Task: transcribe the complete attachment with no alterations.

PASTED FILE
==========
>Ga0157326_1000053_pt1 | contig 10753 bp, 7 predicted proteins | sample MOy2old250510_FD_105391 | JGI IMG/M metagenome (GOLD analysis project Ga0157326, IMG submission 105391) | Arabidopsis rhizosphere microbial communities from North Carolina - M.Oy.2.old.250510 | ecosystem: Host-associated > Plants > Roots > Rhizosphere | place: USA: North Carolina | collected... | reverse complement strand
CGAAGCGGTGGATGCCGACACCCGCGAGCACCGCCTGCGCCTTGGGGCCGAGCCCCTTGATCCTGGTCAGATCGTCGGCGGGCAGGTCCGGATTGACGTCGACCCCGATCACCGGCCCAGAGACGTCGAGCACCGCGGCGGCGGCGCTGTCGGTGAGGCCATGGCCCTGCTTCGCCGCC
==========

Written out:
>Ga0157326_1000053_pt1 | contig 10753 bp, 7 predicted proteins | sample MOy2old250510_FD_105391 | JGI IMG/M metagenome (GOLD analysis project Ga0157326, IMG submission 105391) | Arabidopsis rhizosphere microbial communities from North Carolina - M.Oy.2.old.250510 | ecosystem: Host-associated > Plants > Roots > Rhizosphere | place: USA: North Carolina | collected... | reverse complement strand
CGAAGCGGTGGATGCCGACACCCGCGAGCACCGCCTGCGCCTTGGGGCCGAGCCCCTTGATCCTGGTCAGATCGTCGGCGGGCAGGTCCGGATTGACGTCGACCCCGATCACCGGCCCAGAGACGTCGAGCACCGCGGCGGCGGCGCTGTCGGTGAGGCCATGGCCCTGCTTCGCCGCC